Making diversity part of a company’s DNA requires an ongoing commitment to embracing all races, religions, nationalities, ages, sexual orientations and gender identities.
Businesses across the nation are working to get workplace diversity and inclusion right. The Mercer 2019 Talent Trends report revealed that 49% of U.S. executives are concerned about delivering on diversity. They recognize that not only is diversity a moral imperative, it is a business imperative too. Diverse teams offer broader perspectives, drive more innovation and creativity, and promote better decision-making.
Coming Back Together
How to Talk to Children about What’s New When They Return
As children come back to pre-school and childcare, we know that many things may be different. This sheet offers ways to remind children that many things are still the same and acknowledge what is different.
Talk Isn’t Enough
By Daniel Goleman
I grew up in a small city in California’s Central Valley in the 1950’s and 1960’s. It wasn’t until I met John Ogbu that I realized how racially and ethnically segregated my hometown was. Ogbu was an anthropologist from Nigeria, and my mother, a sociology professor, was hosting him while he did his research. His topic: the caste system in my town, Stockton.
Through Ogbu’s eyes I realized that the three high schools in my town had been neatly arranged; mine was almost all White, while the others were predominantly Black, Hispanic and Asian.
In the past three weeks, protests against discrimination and police violence led to a world-wide conversation on systemic racism…
The Disparate Racial Impact of Requiring a College Degree
In response to the senseless and brutal killing of George Floyd, major brands are flooding social media with statements in support of the black community. Bank of America followed up with a $1 billion philanthropic commitment. As of June 18, Fortune 100 companies had pledged more than $2 billion to demonstrate that they are listening and responding.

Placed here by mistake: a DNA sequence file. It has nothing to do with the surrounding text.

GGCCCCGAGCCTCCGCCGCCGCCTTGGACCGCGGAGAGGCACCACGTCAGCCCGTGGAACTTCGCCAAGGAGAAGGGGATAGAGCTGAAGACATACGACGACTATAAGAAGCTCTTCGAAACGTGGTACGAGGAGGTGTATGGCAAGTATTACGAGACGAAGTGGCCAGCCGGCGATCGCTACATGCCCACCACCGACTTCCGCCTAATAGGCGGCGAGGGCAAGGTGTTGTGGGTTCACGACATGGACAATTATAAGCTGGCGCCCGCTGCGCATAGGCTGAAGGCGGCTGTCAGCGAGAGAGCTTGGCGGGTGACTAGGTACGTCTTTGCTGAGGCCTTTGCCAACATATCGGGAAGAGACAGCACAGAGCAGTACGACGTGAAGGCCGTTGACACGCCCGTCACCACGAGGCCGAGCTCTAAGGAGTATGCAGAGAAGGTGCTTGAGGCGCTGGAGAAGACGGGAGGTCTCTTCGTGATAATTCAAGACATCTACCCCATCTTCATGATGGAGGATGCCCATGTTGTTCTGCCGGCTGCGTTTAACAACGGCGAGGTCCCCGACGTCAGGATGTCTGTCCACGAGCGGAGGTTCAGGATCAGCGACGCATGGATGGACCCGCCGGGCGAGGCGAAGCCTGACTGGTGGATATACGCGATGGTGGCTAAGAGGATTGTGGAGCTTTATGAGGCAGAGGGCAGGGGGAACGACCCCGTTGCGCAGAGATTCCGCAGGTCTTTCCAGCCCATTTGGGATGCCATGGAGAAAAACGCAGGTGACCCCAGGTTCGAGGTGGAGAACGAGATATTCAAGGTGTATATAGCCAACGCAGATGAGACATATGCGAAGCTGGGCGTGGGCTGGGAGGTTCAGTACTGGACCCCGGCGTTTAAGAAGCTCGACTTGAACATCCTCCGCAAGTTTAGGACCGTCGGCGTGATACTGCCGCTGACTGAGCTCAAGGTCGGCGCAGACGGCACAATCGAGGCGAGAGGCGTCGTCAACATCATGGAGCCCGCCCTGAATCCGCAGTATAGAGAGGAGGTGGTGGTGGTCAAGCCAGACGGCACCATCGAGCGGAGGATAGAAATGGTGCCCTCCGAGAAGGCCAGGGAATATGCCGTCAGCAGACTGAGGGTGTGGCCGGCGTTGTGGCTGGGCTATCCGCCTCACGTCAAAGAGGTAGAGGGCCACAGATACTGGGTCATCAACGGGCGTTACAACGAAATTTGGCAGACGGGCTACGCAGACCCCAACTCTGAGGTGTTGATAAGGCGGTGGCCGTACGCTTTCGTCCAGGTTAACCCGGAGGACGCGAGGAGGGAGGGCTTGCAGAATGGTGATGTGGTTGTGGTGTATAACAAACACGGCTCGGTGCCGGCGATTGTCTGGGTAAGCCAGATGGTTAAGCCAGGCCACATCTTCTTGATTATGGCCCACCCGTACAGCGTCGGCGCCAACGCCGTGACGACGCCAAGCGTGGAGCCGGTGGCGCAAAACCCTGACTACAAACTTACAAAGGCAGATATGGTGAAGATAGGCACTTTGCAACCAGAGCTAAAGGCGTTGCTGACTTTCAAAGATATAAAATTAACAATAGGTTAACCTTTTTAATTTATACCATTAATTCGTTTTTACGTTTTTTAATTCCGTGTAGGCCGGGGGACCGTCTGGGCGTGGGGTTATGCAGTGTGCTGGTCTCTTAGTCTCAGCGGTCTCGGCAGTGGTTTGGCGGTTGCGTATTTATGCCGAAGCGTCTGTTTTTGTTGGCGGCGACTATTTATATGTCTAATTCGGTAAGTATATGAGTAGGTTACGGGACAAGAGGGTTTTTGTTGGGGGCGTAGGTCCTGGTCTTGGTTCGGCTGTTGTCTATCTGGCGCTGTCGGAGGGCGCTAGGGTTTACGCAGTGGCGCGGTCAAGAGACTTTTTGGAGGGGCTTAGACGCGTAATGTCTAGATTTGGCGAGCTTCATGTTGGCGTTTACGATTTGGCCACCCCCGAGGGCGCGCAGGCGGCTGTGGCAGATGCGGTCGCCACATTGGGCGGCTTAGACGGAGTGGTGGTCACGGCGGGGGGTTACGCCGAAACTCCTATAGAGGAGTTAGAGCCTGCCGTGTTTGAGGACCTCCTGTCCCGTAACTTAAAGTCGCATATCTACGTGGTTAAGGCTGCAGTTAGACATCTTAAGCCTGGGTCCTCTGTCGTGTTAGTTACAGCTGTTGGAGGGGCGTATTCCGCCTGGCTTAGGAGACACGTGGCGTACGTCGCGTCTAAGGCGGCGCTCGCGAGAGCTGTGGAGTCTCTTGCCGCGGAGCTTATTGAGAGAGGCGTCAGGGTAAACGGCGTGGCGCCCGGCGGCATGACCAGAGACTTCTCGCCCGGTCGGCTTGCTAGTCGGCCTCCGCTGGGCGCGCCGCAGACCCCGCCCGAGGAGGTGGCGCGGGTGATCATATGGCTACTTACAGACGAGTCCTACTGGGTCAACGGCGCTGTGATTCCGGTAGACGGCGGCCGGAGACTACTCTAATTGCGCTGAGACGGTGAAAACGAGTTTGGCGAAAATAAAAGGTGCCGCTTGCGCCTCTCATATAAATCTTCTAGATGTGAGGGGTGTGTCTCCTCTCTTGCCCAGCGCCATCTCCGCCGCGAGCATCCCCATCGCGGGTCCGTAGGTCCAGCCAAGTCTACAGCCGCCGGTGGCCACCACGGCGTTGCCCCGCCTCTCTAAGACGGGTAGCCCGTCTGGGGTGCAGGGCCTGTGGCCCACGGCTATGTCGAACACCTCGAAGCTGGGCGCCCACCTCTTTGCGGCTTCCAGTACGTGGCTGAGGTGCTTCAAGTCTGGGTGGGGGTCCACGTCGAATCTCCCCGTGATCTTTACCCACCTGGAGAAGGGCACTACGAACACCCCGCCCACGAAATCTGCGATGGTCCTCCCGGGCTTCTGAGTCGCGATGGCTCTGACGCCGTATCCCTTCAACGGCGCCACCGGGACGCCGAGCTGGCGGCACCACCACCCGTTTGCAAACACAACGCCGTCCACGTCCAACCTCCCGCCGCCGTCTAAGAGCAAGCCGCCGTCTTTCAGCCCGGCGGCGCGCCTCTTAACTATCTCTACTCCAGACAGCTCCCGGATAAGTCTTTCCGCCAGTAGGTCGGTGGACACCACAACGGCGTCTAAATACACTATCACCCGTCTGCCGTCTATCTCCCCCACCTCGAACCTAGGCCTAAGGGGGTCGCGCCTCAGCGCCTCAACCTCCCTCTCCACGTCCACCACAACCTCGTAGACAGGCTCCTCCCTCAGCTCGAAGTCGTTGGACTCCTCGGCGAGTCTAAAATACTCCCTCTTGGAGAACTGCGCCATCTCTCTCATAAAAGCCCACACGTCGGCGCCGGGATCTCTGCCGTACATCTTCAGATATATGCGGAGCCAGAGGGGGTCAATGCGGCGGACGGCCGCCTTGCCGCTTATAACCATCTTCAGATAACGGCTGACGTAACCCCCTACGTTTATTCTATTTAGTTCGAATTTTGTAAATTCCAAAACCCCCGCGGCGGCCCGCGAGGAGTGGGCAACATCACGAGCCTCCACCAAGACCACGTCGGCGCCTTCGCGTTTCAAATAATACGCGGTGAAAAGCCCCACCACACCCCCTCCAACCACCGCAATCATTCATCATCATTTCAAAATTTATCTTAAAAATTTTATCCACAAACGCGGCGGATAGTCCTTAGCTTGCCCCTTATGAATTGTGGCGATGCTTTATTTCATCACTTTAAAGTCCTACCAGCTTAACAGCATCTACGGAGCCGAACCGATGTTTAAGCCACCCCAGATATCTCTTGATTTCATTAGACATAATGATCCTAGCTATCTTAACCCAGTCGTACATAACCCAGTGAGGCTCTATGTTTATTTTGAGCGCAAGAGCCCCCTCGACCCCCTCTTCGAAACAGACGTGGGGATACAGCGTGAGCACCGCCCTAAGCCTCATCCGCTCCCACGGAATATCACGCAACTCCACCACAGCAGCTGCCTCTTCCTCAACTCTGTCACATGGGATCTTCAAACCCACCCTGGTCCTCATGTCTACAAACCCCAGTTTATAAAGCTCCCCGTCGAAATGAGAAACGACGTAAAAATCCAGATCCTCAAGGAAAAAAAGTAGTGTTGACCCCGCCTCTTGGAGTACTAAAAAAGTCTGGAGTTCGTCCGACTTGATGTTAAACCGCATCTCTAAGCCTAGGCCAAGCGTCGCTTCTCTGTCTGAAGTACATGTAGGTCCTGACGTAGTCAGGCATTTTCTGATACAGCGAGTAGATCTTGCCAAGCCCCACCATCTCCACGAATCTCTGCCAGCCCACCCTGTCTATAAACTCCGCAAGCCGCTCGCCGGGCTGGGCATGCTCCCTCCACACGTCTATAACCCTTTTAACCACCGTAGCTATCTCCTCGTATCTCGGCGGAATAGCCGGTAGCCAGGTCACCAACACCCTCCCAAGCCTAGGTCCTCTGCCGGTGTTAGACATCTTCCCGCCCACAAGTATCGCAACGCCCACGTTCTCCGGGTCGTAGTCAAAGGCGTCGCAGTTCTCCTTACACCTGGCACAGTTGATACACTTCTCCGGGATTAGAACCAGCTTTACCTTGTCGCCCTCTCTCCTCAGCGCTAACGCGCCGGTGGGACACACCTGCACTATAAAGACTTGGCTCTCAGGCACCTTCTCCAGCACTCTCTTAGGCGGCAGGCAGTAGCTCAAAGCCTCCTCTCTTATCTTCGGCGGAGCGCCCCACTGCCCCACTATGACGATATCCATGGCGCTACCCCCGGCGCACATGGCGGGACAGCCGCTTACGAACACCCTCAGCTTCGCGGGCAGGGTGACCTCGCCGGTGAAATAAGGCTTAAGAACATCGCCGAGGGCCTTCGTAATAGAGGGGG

But if corporate executives want to address systemic racism, they can do more. In addition to philanthropy, they should change their hiring and management practices to focus on…
Digging Deeper: White Privilege
The Age of We Need Each Other
Edgar the Lyft driver showed how to perfectly respond to an unhinged, racist customer
A Lyft driver in Reno, Nevada is the perfect example of staying calm in a heated situation with a racist.
The trouble started the minute that Edgar, the driver, picked up Richard who requested a four-mile ride to his home. After Richard got in the car, Edgar asked him to wear a mask, explaining that members of his family had been infected with COVID-19.
We cannot credibly build an inclusive economic system without addressing the fundamental injustice, inequity and violence that disproportionately impact Black people and other People of Color.
As a community of responsible business leaders, we must get to work to move beyond rhetoric and take meaningful action against racism.